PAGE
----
Interesting input from the UTG video - not saying I think thats a root cause, but it may have an influence on failure though. I am seeing a strong influence from basic design such as the horizontal lifter orientation (the UTG video), the oil path relative to the MDS system (what does the MDS do to oiling supply at the lifters) and the lifter tray support (lack of support to prevent lifter rotation in the lifter bore).
Looking at the basic design of the motor I see a lot of similarities to Chevy's LS motor (the general layout crank oil pump, lifter tray, and MDS (AFM for Chevy's)), which got me looking at whether the Chevy has lifter failure issues (it does - to some degree) which appear to have questions relative to the lifter tray design - so I went back to inspect my failure and this is what I found:
I noticed the lifter was very loose in the lifter tray (the lifter would fall out and the tray could not hold the lifter). The lifter tray was cracked on both upper and lower sides - (ref the circled areas in the pics)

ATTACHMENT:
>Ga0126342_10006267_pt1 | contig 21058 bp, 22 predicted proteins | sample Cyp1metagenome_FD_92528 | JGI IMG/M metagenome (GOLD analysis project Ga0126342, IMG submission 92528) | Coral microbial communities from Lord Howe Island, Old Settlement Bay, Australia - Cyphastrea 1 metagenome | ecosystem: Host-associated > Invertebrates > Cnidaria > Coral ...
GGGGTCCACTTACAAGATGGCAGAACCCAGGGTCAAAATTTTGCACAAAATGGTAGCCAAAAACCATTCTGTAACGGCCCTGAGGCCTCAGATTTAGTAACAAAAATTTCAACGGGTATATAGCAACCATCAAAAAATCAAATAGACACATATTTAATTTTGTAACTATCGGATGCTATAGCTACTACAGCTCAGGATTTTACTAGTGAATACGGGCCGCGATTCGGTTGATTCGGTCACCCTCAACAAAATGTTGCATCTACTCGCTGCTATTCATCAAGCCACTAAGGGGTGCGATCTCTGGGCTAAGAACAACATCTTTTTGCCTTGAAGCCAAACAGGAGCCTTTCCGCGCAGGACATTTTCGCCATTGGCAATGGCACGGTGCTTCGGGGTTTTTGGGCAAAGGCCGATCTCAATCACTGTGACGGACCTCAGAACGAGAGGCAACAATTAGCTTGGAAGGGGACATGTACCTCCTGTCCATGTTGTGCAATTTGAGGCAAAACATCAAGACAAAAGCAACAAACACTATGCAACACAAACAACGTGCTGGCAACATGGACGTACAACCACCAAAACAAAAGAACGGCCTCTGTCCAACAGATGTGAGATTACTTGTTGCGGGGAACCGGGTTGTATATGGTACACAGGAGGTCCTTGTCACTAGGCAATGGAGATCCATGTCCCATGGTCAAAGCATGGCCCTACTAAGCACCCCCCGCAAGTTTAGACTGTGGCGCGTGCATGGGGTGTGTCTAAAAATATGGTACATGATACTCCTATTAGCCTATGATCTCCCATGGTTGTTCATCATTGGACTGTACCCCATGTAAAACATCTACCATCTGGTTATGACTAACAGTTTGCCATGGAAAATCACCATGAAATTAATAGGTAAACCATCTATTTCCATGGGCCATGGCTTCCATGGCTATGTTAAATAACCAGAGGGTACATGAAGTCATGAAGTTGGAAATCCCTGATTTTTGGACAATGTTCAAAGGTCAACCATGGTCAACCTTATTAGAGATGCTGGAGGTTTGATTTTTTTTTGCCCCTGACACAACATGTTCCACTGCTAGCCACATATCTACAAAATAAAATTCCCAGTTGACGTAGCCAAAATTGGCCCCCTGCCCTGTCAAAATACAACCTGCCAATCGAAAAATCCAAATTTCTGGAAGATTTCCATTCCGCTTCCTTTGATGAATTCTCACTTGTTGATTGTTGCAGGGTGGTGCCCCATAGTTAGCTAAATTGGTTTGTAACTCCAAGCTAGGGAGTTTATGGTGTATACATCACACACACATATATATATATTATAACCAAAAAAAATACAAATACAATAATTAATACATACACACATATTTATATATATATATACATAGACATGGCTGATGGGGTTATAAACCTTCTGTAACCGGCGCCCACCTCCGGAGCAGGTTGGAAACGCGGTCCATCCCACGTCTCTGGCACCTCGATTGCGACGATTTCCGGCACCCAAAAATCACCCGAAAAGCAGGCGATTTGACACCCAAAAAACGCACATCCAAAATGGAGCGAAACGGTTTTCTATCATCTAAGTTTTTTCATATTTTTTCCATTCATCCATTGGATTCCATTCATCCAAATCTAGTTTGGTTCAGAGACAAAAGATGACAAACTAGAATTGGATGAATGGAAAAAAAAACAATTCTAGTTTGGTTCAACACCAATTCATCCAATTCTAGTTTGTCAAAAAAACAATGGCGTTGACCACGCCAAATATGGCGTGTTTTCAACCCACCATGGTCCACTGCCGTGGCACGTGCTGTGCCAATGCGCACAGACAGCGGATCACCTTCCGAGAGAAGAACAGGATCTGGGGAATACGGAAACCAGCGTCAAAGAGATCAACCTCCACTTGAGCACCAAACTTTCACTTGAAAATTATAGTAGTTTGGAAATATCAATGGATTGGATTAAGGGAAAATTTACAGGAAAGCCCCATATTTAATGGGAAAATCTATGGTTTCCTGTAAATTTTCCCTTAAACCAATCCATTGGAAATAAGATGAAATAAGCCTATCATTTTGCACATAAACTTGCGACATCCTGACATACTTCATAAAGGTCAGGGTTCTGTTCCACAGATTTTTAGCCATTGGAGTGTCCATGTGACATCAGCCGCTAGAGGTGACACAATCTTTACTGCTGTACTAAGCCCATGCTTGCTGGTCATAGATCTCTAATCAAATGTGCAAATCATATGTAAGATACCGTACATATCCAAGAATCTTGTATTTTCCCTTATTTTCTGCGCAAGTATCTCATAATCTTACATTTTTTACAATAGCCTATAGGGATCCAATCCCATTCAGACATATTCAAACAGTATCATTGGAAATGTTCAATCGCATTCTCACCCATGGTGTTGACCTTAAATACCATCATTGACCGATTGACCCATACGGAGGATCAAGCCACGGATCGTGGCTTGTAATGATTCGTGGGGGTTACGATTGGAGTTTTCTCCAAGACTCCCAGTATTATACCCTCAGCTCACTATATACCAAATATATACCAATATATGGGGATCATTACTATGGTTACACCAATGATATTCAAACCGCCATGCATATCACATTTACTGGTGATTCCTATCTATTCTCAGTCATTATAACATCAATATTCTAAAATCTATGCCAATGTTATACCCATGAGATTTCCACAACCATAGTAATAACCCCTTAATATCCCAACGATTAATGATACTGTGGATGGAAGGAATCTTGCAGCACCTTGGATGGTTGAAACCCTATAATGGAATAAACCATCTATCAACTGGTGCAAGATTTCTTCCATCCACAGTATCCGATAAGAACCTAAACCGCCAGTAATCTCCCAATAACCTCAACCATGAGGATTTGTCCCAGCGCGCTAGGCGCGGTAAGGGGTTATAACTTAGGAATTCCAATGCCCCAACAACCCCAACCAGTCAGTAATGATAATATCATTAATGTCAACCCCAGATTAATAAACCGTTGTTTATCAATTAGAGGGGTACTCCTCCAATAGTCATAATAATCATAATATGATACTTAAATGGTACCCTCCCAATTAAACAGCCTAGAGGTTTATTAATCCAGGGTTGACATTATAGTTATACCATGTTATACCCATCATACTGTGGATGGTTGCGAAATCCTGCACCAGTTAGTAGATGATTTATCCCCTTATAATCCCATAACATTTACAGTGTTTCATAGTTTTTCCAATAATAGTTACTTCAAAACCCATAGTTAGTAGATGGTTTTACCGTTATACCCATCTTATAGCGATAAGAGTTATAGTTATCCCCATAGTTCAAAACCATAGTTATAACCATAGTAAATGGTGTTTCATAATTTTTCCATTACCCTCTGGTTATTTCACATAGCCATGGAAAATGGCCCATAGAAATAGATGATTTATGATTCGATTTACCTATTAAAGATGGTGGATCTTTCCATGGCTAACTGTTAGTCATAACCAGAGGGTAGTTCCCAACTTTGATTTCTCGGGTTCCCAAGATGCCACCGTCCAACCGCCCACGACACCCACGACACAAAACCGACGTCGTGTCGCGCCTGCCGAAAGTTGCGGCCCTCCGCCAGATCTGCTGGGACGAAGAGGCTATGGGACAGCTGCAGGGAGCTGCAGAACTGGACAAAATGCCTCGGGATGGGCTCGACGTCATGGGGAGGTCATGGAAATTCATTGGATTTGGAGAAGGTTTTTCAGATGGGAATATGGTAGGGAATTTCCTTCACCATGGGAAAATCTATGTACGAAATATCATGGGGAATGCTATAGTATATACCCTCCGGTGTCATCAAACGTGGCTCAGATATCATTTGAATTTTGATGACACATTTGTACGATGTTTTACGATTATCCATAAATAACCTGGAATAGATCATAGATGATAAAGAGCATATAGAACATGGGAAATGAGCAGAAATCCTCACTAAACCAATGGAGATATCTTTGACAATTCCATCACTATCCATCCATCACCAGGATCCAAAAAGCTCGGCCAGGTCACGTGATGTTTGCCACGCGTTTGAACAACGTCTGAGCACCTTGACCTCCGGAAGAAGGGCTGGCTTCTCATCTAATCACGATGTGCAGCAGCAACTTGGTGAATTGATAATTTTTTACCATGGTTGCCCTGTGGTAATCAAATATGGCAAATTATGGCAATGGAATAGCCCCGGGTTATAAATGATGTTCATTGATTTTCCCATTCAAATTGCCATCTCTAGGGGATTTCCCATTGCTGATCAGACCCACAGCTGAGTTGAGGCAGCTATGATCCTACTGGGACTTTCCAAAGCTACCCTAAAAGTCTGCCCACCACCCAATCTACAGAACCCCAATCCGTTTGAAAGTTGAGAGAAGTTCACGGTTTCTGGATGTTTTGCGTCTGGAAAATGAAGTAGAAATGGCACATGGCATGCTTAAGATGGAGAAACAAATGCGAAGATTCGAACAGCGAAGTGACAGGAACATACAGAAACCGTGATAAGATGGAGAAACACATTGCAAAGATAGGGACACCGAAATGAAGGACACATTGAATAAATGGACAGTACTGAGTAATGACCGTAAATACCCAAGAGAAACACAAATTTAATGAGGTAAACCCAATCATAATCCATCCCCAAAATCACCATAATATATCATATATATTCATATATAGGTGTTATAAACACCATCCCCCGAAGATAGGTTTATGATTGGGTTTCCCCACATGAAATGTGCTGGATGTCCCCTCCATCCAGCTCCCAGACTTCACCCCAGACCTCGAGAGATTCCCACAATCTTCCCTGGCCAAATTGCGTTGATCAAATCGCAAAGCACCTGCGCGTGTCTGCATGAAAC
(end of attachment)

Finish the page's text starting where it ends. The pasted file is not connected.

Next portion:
So, if your into your motor (pulling the heads for any reason) I would recommend replacing the lifter trays as they will wear and may contribute to the failure I had - not sure of the cause and effect relationship of the tray, but I know my lifter rotated in the tray - causing more damage to the cam...
The replacement (Hellcat lifter trays) seemed better, but I think I would rather have a lifter tie bar like you find in most aftermarket roller lifter pairs.
A little bit of a follow-up on the Lifter failure. The motor is back together and running again and the motor seems to have a little more power with the MDS disabled. Everything went back together good with the exception of some minor issues with the MDS disable - the PCM had to be sent to Diablo when it locked up while trying to load the tune.
I also disassembled the lifter that failed - some interesting wear was found:
The pin holding the roller and bearings had significant wear and the roller bearings were actually tapered...